In the second wave of the RECORD Study, we rely on the VERITAS interactive web mapping software to survey the participants of the study.
Developed in collaboration between Inserm and University of Montreal, this software allows one to geocode the multiple activity places of participants and to draw the boundaries of their residential neighborhood as they perceive it.
On the one hand, the published article describes in details the different tools available in the VERITAS software. On the other hand, in an attempt to contribute to a “contextual expology” (as a subdiscipline interested in the places and times of environmental exposures), it examines the indicators that can be constructed based on the data collected.
A first series of indicators is related to the spatial behavior of participants, i.e., to their individual patterns of mobility in space and time. A second series of indicators aims to assess the environmental exposures that people face in their daily mobility (in their different activity places).
To address the concerns of a literature mainly focused on residential environments, the objective of the work is to take into account daily mobility in the study of the effects of the environment on health.
In the RECORD GPS Study, participants are asked to wear on a belt at the hip a GPS and an accelerometer from wake up to bedtime for 7 consecutive days.
After a preprocessing of the resulting data by automatic algorithms, participants are surveyed with a computer application that allows one to visualize on a map the trajectories of mobility, to confirm or modify the information imputed by the algorithms, and to answer to questions on the activities practiced at the different places and on the transportation modes employed.
Based on these data, we will be able (i) to describe precisely the transportation habits of participants; (ii) to examine the extent to which active transportation contribute to the total physical activity of people; (iii) to assess the effects of transportation habits on health, especially on body weight and fat; and (iv) to identify the characteristics of the environments that influence mobility and transportation habits, and in turn health.
Moreover, the trajectories of mobility collected by GPS will allow us to determine exposures to different obesogenic characteristics of the environment that take into account the multiple contexts of daily lives.
The study is conducted in close collaboration with the University of Montreal and received financial support from institutions from the health field (IReSP, INPES, ARS of Ile-de-France) and from the transportation field (DGITM and CERTU from the Ministry of Ecology, STIF, RATP, Direction of Transportation of the Ile-de-France Regional Council).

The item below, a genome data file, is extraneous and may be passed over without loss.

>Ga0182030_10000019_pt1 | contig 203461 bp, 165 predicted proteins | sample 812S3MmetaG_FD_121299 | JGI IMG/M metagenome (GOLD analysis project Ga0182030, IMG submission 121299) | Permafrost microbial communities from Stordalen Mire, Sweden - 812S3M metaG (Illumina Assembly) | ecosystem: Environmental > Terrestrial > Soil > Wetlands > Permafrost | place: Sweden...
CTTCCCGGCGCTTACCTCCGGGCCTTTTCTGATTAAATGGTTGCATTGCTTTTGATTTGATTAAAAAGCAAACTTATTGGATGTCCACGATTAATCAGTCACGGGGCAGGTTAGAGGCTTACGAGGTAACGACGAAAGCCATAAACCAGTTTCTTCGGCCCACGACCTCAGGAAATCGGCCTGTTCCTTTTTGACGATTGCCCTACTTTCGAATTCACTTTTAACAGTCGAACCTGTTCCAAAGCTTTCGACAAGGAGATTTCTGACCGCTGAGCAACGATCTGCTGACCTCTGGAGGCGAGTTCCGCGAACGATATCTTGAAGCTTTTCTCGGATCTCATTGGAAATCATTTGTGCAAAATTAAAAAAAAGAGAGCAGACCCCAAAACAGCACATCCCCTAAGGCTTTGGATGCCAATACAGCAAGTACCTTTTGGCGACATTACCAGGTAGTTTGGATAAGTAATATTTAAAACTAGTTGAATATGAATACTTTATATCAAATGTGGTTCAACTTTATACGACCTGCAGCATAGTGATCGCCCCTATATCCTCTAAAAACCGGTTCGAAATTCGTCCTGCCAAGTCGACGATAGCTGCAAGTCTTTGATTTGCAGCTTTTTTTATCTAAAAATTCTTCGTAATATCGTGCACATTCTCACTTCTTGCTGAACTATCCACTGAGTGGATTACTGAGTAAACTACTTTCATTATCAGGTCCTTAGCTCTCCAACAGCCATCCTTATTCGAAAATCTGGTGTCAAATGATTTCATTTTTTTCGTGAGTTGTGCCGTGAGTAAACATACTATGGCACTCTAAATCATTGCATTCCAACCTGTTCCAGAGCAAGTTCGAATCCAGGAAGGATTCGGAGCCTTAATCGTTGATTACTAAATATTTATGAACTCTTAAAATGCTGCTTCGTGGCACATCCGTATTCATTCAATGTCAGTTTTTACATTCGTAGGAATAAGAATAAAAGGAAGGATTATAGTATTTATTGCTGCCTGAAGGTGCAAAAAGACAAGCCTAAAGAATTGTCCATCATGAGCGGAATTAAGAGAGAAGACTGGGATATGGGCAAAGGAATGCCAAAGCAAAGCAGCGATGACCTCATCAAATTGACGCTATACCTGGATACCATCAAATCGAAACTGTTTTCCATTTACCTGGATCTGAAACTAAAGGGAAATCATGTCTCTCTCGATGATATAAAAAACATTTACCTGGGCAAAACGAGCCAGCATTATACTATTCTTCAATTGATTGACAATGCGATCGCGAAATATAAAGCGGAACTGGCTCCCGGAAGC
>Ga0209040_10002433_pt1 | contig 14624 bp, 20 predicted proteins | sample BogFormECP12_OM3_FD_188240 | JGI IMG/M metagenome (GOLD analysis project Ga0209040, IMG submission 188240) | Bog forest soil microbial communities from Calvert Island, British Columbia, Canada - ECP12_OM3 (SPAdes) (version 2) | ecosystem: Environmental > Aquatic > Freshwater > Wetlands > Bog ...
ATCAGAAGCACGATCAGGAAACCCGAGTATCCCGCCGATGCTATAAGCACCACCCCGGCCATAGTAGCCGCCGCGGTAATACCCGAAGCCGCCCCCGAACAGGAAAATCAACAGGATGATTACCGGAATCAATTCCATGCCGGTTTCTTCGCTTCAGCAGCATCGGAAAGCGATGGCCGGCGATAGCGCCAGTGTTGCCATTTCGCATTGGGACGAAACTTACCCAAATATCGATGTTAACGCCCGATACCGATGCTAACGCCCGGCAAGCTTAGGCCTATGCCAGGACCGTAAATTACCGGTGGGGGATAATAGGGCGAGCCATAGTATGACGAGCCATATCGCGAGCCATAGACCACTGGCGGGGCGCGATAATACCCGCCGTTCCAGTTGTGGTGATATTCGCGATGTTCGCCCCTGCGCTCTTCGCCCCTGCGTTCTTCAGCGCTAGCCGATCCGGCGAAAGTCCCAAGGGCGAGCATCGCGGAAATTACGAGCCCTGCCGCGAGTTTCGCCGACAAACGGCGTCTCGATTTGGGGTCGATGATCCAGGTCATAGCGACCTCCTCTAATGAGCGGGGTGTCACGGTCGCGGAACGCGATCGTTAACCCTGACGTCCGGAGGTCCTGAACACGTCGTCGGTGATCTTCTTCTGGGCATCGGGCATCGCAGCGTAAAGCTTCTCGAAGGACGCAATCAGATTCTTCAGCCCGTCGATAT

On July 24 2012, 76 participants had already been included in the GPS Study.
The seventh information letter of the RECORD Study has been sent to the participants of the study.
In a first article, the information letter summarizes the last developments in our efforts to take into account daily mobility phenomena in environment – health studies. The article reports descriptive data on the mobility of participants as assessed with our VERITAS survey of regular destinations. It also provides information on the recent advances related to the integration of GPS technologies and accelerometry in the RECORD Study.
A second article is devoted to the issue of healthcare utilization. This work examines socio-territorial disparities in spatial access to different healthcare services and investigates individual and contextual determinants of healthcare utilization of participants with dyslipidemia.
Enjoy your reading!
Urbanization and socioeconomic profiles of neighborhoods related to blood pressure (Journal of Hypertension)
This work conducted in collaboration between the University of Montreal and Inserm provides new information on the relationships between residential neighborhoods and blood pressure.
A previous work based on the RECORD Study had shown that socioeconomic position of the residential neighborhood, especially neighborhood educational level, was associated with the systolic blood pressure of participants.
In this new analysis, Andrea van Hulst from University of Montreal considered a large number of characteristics related to the physical environment, to the service environment, and to the social environment to construct a typology of neighborhoods. Such a classification allowed us to divide the RECORD Study territory into 6 categories of neighborhoods with differing patterns of urbanization, socioeconomic level, and social interactions.
Analyses showed that systolic blood pressure was higher among participants living in socially disadvantaged urban neighborhoods. This relationship persisted after accounting for the socioeconomic characteristics of participants and of their residential neighborhood and for different risk factors of hypertension.
Moreover, a negative relationship was documented between the degree of urbanization of the residential neighborhood and diastolic blood pressure, with a higher blood pressure in the least urbanized neighborhoods.
These new findings provide additional insight on the socio-territorial profile of hypertension.
In an article published in Preventive Medicine, Noëlla Karusisi sought to identify the characteristics of residential environments associated with the practice of jogging.
The objective of the study was to identify the characteristics of geographic environments that intervene as environmental barriers to a regular physical activity and could lead to the failure of traditional health education and promotion programs in certain neighborhoods.
The analyses showed that different factors of the physical environment and social interactional environment were associated with the practice of jogging and with the location of jogging (inside or outside the neighborhood).